SENSUM: Smart SENSing of landscapes Undergoing hazardous hydrogeological Movement

Lead Research Organisation: University of Exeter


Floods and landslides affect the UK every year, both inland and along the coast, causing disruption, occasional fatalities and severe economic loss. An increase in storminess under climate change and population pressure are resulting in an increase in landslide and flood hazards in the UK and globally and threatening the defences put in place to manage these hazards. Monitoring of unstable hillslopes and flood-prone rivers as well as defences designed to manage these is increasingly vital. Landslides and floods are both triggered by heavy rainfall, often occur at the same time, and may interact to generate a chain reaction of knock-on hazardous effects. SENSUM proposes a new integrated way to tackle these 'hydrogeological' hazards, taking advantage of advances in Wireless Sensor Network (WSN) and Internet of Things (IoT) technologies, microelectronics and machine learning. Those exciting new tools will be used to monitor the stability of defences, provide warnings of hazard events, and improve mathematical models and visualisation of hazardous phenomena.

Landslides and floods have traditionally been monitored using a combination of satellite-based remote-sensing techniques and wired ground-based instruments to measure factors that control the related hazard, such as river flow level, displacement and soil moisture. Wireless sensor networks (WSNs) show great potential for monitoring and early warning of these hazards. Their main advantage is their use of easily deployable, low-power sensors enabling continuous, long-term, low-cost monitoring of the environment. For landslides and floods, which occur infrequently and unpredictably, this is an important technological advance. SENSUM proposes to develop innovative smart tracking devices, embedded in boulders and woody debris on hillslopes and in rivers to give real-time warning of movement related to landslide and flood processes. Collaborating closely with external partners, the team of experts in the SENSUM project will develop and test the tracking devices both in dedicated laboratory experiments and in the field, with the deployment of trial networks of smart boulders and woody debris in different localities in the UK and abroad. The large set of data obtained from sites and experiments will be used to improve mathematical models, to develop innovative early warning systems and in 3D digital visualisations. This integrated approach will enable us to establish a comprehensive understanding of landslide and flood processes which will significantly reduce risk to society.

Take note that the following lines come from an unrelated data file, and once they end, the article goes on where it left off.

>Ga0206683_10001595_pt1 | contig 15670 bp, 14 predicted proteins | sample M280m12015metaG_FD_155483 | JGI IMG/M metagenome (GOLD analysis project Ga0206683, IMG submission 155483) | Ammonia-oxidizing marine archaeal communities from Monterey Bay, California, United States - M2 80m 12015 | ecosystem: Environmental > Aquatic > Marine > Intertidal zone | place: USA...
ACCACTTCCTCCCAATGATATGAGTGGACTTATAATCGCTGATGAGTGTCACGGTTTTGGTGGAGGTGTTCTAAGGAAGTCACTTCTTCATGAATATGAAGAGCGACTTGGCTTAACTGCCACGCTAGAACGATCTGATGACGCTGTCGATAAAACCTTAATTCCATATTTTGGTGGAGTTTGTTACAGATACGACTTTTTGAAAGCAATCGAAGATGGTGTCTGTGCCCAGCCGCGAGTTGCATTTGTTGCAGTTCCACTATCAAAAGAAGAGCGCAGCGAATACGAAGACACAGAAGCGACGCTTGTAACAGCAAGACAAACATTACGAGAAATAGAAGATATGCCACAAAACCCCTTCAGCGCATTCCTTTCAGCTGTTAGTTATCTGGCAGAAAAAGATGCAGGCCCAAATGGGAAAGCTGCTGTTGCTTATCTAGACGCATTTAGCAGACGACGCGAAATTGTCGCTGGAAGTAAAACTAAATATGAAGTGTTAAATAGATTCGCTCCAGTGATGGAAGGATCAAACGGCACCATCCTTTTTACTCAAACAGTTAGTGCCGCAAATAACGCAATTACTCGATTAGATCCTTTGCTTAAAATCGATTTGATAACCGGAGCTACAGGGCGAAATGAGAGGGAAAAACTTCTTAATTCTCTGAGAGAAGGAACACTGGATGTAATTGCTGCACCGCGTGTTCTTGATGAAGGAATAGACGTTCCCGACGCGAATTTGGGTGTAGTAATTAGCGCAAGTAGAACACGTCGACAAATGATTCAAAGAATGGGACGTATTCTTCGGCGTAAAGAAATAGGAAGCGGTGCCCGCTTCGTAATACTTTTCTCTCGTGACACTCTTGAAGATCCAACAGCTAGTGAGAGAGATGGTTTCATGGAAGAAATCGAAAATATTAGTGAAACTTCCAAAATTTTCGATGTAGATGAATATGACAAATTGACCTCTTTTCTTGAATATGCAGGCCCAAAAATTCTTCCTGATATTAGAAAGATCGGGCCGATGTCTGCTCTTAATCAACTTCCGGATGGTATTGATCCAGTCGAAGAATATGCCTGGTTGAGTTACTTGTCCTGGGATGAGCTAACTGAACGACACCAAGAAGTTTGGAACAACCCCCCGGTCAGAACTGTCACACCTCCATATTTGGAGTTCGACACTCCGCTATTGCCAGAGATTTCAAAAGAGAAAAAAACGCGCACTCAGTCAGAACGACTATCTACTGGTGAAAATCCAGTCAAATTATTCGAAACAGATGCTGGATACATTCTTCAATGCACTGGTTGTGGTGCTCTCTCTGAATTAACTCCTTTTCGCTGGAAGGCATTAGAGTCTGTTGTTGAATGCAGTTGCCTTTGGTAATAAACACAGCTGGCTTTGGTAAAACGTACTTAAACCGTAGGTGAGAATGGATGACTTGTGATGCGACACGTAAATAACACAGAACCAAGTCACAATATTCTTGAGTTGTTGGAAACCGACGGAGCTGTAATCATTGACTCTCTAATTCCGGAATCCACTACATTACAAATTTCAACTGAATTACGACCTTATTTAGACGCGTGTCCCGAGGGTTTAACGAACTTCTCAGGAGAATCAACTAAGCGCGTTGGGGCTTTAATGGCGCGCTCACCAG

The SENSUM team is a diverse, interdisciplinary and multinational team made up of a range of environmental scientists and engineers, computer scientists and science communication specialists from three leading UK universities: University of Exeter, University of East Anglia and University of Plymouth and will involve several project partners including the Environment Agency, Forest England, Natural England and AECOM. It will work closely with these project partners to design an effective digital environment for monitoring and managing landslide and flood hazards in the UK, and to target applied risk management challenges. For example, in the UK, the Environment Agency is tasked with giving a 2-hour warning to the population affected by floods. However, these warnings are lacking in the upland areas of the UK's landscape due to a lack of instruments to monitor river flow. The smart tracking devices embedded within boulder and woody debris in landslides and river channels proposed by SENSUM will help address that limitation, and therefore will significantly improve early warning of movement and consequently the assessment of potential high-risk natural events. The team will also engage stakeholders and the general public through the creation of compelling visualizations of landslide and flood hazards and through project workshops and outreach activities.

Planned Impact